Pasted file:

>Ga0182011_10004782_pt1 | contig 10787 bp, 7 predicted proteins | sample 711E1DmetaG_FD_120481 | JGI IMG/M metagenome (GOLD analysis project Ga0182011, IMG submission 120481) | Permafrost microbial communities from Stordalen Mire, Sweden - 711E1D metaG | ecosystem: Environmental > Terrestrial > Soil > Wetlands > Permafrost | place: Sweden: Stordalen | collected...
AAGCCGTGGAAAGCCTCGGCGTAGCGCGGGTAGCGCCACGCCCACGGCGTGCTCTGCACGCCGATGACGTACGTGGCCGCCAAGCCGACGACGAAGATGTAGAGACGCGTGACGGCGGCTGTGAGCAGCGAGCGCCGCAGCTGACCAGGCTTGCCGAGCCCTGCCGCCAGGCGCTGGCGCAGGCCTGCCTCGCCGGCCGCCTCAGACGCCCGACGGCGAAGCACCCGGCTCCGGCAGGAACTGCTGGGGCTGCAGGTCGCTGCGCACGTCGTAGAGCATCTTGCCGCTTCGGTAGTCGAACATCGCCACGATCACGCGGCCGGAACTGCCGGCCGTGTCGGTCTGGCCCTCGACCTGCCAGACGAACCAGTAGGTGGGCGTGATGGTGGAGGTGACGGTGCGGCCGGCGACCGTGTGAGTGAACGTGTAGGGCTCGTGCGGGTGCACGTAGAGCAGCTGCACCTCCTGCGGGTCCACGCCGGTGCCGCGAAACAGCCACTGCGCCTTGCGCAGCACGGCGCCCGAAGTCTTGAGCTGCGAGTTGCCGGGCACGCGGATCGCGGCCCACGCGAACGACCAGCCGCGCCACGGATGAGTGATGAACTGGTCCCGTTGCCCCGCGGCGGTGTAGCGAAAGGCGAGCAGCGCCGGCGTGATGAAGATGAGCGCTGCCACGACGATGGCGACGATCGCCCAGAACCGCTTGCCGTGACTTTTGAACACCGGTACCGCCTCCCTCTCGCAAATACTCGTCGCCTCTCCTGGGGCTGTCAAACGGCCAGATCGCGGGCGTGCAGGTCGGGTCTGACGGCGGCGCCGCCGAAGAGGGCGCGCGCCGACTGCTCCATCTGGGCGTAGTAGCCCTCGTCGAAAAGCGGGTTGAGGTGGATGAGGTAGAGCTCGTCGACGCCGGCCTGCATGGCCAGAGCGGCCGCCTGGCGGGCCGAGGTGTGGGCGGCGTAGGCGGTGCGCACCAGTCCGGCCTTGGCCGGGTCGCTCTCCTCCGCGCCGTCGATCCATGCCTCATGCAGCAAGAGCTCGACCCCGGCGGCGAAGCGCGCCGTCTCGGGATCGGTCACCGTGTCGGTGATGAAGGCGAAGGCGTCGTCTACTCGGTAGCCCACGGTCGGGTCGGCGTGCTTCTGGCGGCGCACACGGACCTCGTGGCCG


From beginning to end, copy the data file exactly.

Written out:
>Ga0182011_10004782_pt1 | contig 10787 bp, 7 predicted proteins | sample 711E1DmetaG_FD_120481 | JGI IMG/M metagenome (GOLD analysis project Ga0182011, IMG submission 120481) | Permafrost microbial communities from Stordalen Mire, Sweden - 711E1D metaG | ecosystem: Environmental > Terrestrial > Soil > Wetlands > Permafrost | place: Sweden: Stordalen | collected...
AAGCCGTGGAAAGCCTCGGCGTAGCGCGGGTAGCGCCACGCCCACGGCGTGCTCTGCACGCCGATGACGTACGTGGCCGCCAAGCCGACGACGAAGATGTAGAGACGCGTGACGGCGGCTGTGAGCAGCGAGCGCCGCAGCTGACCAGGCTTGCCGAGCCCTGCCGCCAGGCGCTGGCGCAGGCCTGCCTCGCCGGCCGCCTCAGACGCCCGACGGCGAAGCACCCGGCTCCGGCAGGAACTGCTGGGGCTGCAGGTCGCTGCGCACGTCGTAGAGCATCTTGCCGCTTCGGTAGTCGAACATCGCCACGATCACGCGGCCGGAACTGCCGGCCGTGTCGGTCTGGCCCTCGACCTGCCAGACGAACCAGTAGGTGGGCGTGATGGTGGAGGTGACGGTGCGGCCGGCGACCGTGTGAGTGAACGTGTAGGGCTCGTGCGGGTGCACGTAGAGCAGCTGCACCTCCTGCGGGTCCACGCCGGTGCCGCGAAACAGCCACTGCGCCTTGCGCAGCACGGCGCCCGAAGTCTTGAGCTGCGAGTTGCCGGGCACGCGGATCGCGGCCCACGCGAACGACCAGCCGCGCCACGGATGAGTGATGAACTGGTCCCGTTGCCCCGCGGCGGTGTAGCGAAAGGCGAGCAGCGCCGGCGTGATGAAGATGAGCGCTGCCACGACGATGGCGACGATCGCCCAGAACCGCTTGCCGTGACTTTTGAACACCGGTACCGCCTCCCTCTCGCAAATACTCGTCGCCTCTCCTGGGGCTGTCAAACGGCCAGATCGCGGGCGTGCAGGTCGGGTCTGACGGCGGCGCCGCCGAAGAGGGCGCGCGCCGACTGCTCCATCTGGGCGTAGTAGCCCTCGTCGAAAAGCGGGTTGAGGTGGATGAGGTAGAGCTCGTCGACGCCGGCCTGCATGGCCAGAGCGGCCGCCTGGCGGGCCGAGGTGTGGGCGGCGTAGGCGGTGCGCACCAGTCCGGCCTTGGCCGGGTCGCTCTCCTCCGCGCCGTCGATCCATGCCTCATGCAGCAAGAGCTCGACCCCGGCGGCGAAGCGCGCCGTCTCGGGATCGGTCACCGTGTCGGTGATGAAGGCGAAGGCGTCGTCTACTCGGTAGCCCACGGTCGGGTCGGCGTGCTTCTGGCGGCGCACACGGACCTCGTGGCCG